Human metapneumovirus and respiratory syncytial virus: subtle differences but comparable severity

Main Article Content

Nour Akhras *
Jason B. Weinberg
Duane Newton
(*) Corresponding Author:
Nour Akhras | nourakhras@yahoo.com

Abstract

Human metapneumovirus (hMPV) is a recently discovered virus that causes respiratory illness in children that can lead to hospitalization. Our study was undertaken to further understand hMPV-associated illness, compare clinical characteristics of hMPV and respira­tory syncytial virus (RSV), and establish the utility of routine screening for hMPV. We retrospectively identified hMPV-associated illnesses described among children with respiratory symptoms admitted to a tertiary care center in southeast Michigan during the 2006-2007 re­spiratory viral season. A convenience sample of 256 nasopharyngeal specimens was subjected to nucleic acid extraction and amplification to identify those specimens positive for hMPV. A medical record review was undertaken to retrieve demographic and clinical data of patients with hMPV, comparing them to RSV-positive patients and patients evaluated for respiratory symptoms who were negative for hMPV and RSV. We found that hMPV was the second most commonly identified virus after RSV. hMPV-positive patients were older than RSV-positive patients. Among hMPV-positive patients, pneumonia was diagnosed in 37.5% and bronchiolitis in 31.2%, peribronchial cuffing was present on chest radiographs of 37.5%, antibiotic treatment was used in 81.2%, and admission to the ICU was seen in 37.5%. Finally, hMPV-positive patients were more likely to have fever than RSV-positive patients or patients negative for hMPV and RSV. We concluded that hMPV is a major pathogen associated with hospitalization of children and with the same severity of illness as RSV but in a slightly older population. Because of the apparent prevalence and severity of illness, routine screening should be implemented.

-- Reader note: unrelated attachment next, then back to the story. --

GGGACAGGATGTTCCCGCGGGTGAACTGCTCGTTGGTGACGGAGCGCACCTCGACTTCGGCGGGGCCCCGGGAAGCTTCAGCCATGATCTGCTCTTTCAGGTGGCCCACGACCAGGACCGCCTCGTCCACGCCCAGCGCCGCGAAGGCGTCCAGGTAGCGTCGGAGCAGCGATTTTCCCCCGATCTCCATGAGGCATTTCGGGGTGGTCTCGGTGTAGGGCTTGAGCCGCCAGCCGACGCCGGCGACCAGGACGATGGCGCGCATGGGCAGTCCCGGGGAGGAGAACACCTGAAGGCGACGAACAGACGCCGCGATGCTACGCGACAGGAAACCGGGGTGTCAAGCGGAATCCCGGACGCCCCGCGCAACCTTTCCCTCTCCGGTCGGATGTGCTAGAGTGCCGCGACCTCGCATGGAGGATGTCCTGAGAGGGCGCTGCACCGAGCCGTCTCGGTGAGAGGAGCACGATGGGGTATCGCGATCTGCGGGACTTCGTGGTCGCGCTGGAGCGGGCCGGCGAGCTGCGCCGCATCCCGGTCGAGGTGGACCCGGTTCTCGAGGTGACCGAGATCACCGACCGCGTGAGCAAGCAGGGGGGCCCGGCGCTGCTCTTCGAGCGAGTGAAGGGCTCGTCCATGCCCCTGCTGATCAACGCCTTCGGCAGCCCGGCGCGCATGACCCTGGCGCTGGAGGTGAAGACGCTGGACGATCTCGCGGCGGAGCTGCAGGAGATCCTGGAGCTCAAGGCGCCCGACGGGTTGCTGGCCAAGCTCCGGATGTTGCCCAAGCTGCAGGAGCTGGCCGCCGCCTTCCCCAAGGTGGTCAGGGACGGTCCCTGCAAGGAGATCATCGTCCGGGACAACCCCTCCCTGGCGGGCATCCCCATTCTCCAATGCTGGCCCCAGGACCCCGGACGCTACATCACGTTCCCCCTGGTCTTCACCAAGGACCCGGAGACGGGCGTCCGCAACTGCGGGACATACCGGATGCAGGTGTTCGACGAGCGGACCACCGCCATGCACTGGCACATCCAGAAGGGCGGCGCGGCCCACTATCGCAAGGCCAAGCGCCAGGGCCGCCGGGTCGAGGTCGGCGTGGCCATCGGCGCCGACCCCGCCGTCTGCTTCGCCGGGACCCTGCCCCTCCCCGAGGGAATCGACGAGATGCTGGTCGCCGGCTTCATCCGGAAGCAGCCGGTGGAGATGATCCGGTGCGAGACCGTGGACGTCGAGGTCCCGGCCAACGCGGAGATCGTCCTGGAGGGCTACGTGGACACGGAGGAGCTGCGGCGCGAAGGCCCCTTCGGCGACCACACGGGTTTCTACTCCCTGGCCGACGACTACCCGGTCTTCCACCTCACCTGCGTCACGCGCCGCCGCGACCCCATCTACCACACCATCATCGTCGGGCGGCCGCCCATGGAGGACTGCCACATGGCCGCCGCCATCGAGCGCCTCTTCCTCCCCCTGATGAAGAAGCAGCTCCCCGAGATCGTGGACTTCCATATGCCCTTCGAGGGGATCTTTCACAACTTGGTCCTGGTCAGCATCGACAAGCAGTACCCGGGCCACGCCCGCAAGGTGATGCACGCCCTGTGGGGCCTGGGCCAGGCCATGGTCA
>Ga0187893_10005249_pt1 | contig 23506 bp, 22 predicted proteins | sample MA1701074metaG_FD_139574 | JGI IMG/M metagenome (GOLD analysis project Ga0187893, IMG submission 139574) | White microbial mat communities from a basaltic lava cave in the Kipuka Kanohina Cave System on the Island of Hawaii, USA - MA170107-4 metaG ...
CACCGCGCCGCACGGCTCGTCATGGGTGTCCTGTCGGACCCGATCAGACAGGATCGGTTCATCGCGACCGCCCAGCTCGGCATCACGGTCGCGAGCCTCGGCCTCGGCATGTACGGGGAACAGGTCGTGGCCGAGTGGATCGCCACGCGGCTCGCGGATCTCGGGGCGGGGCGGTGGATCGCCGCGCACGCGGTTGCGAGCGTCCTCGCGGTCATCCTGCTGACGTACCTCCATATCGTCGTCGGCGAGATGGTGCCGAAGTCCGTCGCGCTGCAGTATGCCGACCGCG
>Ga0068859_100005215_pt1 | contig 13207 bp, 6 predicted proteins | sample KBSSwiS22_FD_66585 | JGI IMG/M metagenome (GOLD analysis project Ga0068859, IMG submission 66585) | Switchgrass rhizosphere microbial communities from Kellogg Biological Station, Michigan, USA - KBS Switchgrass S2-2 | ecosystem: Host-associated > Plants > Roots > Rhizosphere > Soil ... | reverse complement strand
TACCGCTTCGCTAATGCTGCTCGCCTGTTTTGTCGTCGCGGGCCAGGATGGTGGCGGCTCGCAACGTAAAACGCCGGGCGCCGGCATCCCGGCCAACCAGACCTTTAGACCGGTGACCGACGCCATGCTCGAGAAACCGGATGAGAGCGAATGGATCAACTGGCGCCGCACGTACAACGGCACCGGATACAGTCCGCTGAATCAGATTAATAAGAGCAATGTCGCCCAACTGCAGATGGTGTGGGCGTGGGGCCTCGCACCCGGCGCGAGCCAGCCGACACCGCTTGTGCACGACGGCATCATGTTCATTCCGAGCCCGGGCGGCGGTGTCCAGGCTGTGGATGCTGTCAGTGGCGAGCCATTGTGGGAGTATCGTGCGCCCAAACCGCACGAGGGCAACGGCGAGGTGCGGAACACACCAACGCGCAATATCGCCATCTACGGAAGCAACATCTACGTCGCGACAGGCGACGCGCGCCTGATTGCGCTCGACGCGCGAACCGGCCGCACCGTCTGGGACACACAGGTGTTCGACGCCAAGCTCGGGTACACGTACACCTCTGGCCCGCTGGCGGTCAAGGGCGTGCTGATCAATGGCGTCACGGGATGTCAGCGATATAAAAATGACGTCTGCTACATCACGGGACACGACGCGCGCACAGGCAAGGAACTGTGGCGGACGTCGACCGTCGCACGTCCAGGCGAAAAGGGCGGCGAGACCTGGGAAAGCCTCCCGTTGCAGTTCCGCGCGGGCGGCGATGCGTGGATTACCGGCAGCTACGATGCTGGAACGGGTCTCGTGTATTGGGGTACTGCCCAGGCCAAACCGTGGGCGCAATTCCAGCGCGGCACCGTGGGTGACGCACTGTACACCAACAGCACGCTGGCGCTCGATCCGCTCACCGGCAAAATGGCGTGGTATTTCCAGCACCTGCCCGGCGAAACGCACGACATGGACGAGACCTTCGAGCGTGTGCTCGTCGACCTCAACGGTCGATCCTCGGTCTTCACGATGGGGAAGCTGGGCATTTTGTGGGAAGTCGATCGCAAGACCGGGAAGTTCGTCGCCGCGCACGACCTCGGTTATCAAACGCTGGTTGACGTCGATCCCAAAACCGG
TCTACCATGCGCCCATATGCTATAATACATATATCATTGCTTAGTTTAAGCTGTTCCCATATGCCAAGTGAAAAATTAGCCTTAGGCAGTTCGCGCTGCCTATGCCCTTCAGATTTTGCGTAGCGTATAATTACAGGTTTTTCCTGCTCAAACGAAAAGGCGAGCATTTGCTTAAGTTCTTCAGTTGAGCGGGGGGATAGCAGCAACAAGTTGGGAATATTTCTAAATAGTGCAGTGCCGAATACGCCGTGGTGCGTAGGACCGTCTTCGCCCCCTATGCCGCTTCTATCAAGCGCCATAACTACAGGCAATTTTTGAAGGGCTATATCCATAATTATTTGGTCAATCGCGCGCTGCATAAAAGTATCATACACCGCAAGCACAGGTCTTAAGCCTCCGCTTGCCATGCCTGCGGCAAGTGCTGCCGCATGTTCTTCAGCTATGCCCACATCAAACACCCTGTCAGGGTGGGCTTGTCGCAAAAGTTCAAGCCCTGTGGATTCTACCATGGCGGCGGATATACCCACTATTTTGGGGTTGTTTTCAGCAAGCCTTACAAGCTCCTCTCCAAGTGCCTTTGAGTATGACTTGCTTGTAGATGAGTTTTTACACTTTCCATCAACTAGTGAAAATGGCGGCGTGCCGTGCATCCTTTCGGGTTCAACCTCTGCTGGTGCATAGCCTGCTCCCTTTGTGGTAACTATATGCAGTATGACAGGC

Downloads month by month

Downloads

Download data is not yet available.

Article Details

Most read articles by the same author(s)